Palliative Care Conference 2023
Media: Lotus FM
What is that smell?
Why does it ooze so much?
How often is a dressing change needed?
Which product do I use and when?
Let’s talk back to basic wound care.
Denischka Uys is a Registered Nurse who worked on cruise ships for three years after being qualified and gaining further experience in the ICU setting. Having worked abroad offered the insight that there is much more to patient care than just the hospital setting. Denischka returned home and further her studies in advanced wound care and lymphoedema. Dr. Hughes sparked her interest in palliative care while working at a rehab facility and so her palliative care journey began.
“Of all the courses I have done the palliative care course has broadened my skills and interest in the patient as a whole and not just the hole in the patient and I would recommend it to any healthcare worker.”
Denischka completed her diploma in palliative medicine at UCT and currently works as an advanced wound care practitioner in a private practice in Cape Town.
🗓 23 February 2023 ⏰ 5 – 6 pm
👉🏼 REGISTER 👉🏼 http://bit.ly/3Yvvf88
PALPRAC members can attend for FREE of charge, and PALPRAC Guests are charged R50/session to attend.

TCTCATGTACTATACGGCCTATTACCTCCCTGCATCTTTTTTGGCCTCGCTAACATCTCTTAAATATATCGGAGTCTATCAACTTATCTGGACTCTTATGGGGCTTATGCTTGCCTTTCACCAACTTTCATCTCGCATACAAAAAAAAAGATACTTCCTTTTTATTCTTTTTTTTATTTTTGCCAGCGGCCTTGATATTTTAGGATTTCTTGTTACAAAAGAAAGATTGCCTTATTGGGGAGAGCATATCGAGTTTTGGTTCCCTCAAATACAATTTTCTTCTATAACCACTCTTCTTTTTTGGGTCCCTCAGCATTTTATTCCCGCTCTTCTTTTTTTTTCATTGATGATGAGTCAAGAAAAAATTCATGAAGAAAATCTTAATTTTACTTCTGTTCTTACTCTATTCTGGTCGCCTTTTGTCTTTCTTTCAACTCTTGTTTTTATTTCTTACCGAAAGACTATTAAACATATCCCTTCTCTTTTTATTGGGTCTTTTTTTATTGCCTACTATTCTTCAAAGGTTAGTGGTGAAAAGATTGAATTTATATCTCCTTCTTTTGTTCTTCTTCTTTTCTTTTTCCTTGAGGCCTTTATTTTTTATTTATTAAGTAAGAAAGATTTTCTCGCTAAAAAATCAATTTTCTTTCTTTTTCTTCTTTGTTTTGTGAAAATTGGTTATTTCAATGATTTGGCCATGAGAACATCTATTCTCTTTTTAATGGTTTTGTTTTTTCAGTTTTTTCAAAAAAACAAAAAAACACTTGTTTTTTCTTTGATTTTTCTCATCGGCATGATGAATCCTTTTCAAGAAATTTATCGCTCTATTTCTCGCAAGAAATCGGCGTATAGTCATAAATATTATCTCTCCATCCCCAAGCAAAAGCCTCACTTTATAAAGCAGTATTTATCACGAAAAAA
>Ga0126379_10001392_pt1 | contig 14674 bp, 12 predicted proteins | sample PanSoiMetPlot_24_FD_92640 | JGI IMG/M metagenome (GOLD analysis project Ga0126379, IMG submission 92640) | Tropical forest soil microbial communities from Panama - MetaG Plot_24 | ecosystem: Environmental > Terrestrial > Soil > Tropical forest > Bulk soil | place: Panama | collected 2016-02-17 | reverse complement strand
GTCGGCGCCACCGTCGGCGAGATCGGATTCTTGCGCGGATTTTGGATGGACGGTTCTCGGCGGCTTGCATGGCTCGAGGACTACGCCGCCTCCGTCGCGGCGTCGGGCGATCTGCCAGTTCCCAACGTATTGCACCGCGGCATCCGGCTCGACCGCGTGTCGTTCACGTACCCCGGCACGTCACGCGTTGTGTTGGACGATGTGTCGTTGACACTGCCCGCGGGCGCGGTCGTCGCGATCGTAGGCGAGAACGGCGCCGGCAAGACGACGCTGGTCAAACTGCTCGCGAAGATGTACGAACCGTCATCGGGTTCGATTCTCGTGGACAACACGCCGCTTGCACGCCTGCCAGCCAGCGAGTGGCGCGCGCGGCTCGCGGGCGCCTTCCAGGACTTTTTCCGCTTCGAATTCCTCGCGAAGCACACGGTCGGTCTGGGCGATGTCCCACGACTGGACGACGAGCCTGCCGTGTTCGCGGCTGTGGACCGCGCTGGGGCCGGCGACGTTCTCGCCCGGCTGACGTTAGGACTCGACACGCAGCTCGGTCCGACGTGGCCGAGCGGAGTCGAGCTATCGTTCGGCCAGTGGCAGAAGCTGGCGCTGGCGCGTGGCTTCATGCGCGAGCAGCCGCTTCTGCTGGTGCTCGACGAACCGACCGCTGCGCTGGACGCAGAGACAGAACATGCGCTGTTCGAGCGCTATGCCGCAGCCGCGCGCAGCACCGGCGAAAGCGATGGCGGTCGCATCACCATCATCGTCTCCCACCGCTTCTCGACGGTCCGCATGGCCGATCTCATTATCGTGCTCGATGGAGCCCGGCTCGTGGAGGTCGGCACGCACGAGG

To qualify for a CPD Certificate, participants must be present for 70% of the webinar.*
If you would like to join PALPRAC as a Member, please visit our PALPRAC website, where you will find more information about our membership categories, member benefits, valuable resources, and upcoming events members can attend for free.
If you’d like to JOIN PALPRAC as a member, please visit https://bit.ly/3lmRtqV or contact us at firstname.lastname@example.org
Today is Universal Health Coverage Day, promoted by the World Health Organization.
Palliative care is a fundamental human right and an integral component of Universal Health Coverage. WHPCA has compiled a factsheet you can reference in your advocacy efforts as we continue accelerating access and full integration of palliative care services in the health sector. DOWNLOAD WHPCA Factsheet
Join Dr Louise Walker and the PALPRAC team in an informative webinar as we discuss breaking bad news in Zulu speaking cancer patients.